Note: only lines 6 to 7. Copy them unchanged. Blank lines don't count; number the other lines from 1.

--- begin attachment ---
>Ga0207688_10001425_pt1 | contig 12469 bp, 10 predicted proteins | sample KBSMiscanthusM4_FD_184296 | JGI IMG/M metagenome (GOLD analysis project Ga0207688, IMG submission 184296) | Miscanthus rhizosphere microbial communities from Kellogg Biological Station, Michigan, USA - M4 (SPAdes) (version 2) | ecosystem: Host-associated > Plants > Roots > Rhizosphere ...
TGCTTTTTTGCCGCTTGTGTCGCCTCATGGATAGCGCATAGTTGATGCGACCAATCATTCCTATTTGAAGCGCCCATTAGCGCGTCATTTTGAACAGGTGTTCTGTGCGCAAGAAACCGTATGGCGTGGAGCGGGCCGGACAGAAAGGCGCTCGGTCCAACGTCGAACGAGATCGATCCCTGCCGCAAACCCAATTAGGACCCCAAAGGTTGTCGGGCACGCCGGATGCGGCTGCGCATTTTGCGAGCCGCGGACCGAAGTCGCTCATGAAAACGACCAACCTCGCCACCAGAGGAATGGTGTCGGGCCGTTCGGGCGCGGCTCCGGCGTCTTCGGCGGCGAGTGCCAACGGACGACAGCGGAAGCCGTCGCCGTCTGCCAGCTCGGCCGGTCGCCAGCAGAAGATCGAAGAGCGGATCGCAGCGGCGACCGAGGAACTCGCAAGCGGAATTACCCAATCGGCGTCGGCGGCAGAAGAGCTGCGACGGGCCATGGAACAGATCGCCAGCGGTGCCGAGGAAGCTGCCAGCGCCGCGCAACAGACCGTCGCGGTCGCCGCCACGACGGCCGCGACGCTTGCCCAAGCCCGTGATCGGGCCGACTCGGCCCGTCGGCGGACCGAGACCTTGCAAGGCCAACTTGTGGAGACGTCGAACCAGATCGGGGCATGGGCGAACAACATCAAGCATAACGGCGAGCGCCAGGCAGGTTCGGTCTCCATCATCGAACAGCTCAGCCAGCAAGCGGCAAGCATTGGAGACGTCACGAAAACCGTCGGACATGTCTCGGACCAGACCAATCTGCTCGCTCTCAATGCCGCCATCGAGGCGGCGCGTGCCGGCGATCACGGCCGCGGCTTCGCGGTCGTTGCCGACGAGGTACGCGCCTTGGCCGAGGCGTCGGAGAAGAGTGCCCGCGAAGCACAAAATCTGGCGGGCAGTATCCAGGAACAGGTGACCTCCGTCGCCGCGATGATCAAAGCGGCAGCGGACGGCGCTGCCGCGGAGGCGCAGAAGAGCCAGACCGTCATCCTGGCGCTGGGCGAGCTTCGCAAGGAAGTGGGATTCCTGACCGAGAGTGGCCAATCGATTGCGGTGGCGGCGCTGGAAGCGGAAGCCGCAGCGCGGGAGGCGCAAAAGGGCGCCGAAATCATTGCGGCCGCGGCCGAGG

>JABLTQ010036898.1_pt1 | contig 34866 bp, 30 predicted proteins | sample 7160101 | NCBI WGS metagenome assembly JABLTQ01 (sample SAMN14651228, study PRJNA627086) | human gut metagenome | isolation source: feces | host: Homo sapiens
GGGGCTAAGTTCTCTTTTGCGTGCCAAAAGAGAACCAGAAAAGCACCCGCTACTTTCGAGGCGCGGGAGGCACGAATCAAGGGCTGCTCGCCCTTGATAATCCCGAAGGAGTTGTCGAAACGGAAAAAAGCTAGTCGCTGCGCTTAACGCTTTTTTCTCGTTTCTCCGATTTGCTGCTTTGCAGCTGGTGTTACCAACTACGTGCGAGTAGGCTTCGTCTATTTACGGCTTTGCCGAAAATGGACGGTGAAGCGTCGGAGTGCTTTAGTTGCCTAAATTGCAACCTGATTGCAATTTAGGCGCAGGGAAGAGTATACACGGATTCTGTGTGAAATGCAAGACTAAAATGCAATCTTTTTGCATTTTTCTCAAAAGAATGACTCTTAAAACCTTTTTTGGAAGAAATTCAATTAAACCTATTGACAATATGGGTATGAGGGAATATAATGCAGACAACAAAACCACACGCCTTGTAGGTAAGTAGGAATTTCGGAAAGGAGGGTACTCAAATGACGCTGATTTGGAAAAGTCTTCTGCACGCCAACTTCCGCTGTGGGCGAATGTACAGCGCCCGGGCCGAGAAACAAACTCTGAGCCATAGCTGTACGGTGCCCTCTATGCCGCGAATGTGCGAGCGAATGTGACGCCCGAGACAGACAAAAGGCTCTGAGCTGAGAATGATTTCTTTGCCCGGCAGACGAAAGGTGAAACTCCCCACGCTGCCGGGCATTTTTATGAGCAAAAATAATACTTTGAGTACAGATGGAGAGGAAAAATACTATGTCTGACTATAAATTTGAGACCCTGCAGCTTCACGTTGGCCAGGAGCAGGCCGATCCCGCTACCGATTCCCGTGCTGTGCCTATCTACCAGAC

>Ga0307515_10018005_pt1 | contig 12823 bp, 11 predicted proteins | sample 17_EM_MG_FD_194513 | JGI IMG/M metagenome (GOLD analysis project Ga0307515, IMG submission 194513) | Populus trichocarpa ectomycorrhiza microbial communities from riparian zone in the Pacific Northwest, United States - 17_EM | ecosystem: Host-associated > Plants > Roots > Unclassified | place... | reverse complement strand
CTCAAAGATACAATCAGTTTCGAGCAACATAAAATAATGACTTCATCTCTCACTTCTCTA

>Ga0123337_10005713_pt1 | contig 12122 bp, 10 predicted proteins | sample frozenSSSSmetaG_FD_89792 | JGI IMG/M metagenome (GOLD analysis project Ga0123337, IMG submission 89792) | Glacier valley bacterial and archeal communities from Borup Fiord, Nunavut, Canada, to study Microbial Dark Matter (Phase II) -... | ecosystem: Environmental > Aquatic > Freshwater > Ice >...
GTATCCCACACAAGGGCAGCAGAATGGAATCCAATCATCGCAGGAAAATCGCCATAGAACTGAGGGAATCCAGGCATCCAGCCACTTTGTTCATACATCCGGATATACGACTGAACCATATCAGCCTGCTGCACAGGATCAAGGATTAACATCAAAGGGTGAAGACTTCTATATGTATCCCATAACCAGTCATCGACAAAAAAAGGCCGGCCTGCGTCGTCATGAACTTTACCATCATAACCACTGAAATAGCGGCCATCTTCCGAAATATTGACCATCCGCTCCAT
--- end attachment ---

CTCAAAGATACAATCAGTTTCGAGCAACATAAAATAATGACTTCATCTCTCACTTCTCTA

>Ga0123337_10005713_pt1 | contig 12122 bp, 10 predicted proteins | sample frozenSSSSmetaG_FD_89792 | JGI IMG/M metagenome (GOLD analysis project Ga0123337, IMG submission 89792) | Glacier valley bacterial and archeal communities from Borup Fiord, Nunavut, Canada, to study Microbial Dark Matter (Phase II) -... | ecosystem: Environmental > Aquatic > Freshwater > Ice >...